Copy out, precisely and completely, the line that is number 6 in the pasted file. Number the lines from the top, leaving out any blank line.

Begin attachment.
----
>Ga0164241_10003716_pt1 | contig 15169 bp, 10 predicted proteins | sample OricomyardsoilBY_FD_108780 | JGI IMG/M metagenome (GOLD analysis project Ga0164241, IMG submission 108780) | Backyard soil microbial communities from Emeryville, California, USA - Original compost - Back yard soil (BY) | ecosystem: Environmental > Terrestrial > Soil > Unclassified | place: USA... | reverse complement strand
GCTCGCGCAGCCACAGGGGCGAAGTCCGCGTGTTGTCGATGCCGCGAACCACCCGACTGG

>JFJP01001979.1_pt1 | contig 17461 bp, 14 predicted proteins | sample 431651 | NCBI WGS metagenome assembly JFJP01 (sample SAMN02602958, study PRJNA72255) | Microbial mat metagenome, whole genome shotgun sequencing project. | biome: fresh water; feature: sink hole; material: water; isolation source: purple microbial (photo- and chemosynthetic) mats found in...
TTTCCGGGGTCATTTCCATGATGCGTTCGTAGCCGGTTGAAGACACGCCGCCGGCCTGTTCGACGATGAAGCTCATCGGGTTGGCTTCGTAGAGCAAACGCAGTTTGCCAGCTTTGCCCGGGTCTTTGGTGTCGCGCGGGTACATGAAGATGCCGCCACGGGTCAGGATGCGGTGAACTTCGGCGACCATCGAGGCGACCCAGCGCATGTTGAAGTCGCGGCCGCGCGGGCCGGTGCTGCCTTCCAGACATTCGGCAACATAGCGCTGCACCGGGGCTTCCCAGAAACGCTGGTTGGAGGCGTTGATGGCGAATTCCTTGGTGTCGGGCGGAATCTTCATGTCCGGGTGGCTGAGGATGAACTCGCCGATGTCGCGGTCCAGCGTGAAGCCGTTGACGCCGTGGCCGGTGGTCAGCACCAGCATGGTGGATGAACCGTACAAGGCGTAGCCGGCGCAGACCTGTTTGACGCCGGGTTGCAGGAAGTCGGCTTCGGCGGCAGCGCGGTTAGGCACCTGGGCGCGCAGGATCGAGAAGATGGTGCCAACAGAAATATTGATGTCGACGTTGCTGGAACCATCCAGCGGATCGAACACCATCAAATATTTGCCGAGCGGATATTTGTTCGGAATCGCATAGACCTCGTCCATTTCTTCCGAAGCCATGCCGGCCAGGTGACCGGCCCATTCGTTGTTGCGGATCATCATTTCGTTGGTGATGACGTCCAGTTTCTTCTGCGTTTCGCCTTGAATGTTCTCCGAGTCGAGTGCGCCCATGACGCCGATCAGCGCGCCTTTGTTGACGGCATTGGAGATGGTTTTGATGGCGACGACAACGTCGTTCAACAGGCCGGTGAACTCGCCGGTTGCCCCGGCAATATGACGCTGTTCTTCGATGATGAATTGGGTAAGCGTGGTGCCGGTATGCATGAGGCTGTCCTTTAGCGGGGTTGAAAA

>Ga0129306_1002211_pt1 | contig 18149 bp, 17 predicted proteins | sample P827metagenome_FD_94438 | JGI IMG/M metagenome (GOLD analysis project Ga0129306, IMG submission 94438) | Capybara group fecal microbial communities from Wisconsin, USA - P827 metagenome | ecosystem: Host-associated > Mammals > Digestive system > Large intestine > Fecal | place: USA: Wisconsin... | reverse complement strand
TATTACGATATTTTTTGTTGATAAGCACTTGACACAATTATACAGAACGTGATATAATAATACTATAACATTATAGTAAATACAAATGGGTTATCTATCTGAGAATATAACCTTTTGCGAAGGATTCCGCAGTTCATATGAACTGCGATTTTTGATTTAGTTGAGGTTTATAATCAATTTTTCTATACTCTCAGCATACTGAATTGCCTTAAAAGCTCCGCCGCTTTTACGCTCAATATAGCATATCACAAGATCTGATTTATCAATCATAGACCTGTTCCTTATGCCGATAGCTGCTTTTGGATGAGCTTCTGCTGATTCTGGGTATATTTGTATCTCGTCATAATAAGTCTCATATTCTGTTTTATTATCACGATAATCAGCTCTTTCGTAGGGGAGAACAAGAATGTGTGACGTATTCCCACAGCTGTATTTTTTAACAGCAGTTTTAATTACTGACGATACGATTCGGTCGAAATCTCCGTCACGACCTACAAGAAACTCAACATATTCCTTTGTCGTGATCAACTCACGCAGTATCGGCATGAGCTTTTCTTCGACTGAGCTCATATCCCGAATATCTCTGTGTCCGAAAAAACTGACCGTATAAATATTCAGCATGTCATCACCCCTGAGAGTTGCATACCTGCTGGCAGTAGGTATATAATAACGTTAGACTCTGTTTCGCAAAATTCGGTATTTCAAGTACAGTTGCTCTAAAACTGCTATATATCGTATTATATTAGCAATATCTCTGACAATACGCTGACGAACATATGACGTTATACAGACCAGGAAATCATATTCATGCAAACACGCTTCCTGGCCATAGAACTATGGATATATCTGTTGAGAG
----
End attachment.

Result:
TATTACGATATTTTTTGTTGATAAGCACTTGACACAATTATACAGAACGTGATATAATAATACTATAACATTATAGTAAATACAAATGGGTTATCTATCTGAGAATATAACCTTTTGCGAAGGATTCCGCAGTTCATATGAACTGCGATTTTTGATTTAGTTGAGGTTTATAATCAATTTTTCTATACTCTCAGCATACTGAATTGCCTTAAAAGCTCCGCCGCTTTTACGCTCAATATAGCATATCACAAGATCTGATTTATCAATCATAGACCTGTTCCTTATGCCGATAGCTGCTTTTGGATGAGCTTCTGCTGATTCTGGGTATATTTGTATCTCGTCATAATAAGTCTCATATTCTGTTTTATTATCACGATAATCAGCTCTTTCGTAGGGGAGAACAAGAATGTGTGACGTATTCCCACAGCTGTATTTTTTAACAGCAGTTTTAATTACTGACGATACGATTCGGTCGAAATCTCCGTCACGACCTACAAGAAACTCAACATATTCCTTTGTCGTGATCAACTCACGCAGTATCGGCATGAGCTTTTCTTCGACTGAGCTCATATCCCGAATATCTCTGTGTCCGAAAAAACTGACCGTATAAATATTCAGCATGTCATCACCCCTGAGAGTTGCATACCTGCTGGCAGTAGGTATATAATAACGTTAGACTCTGTTTCGCAAAATTCGGTATTTCAAGTACAGTTGCTCTAAAACTGCTATATATCGTATTATATTAGCAATATCTCTGACAATACGCTGACGAACATATGACGTTATACAGACCAGGAAATCATATTCATGCAAACACGCTTCCTGGCCATAGAACTATGGATATATCTGTTGAGAG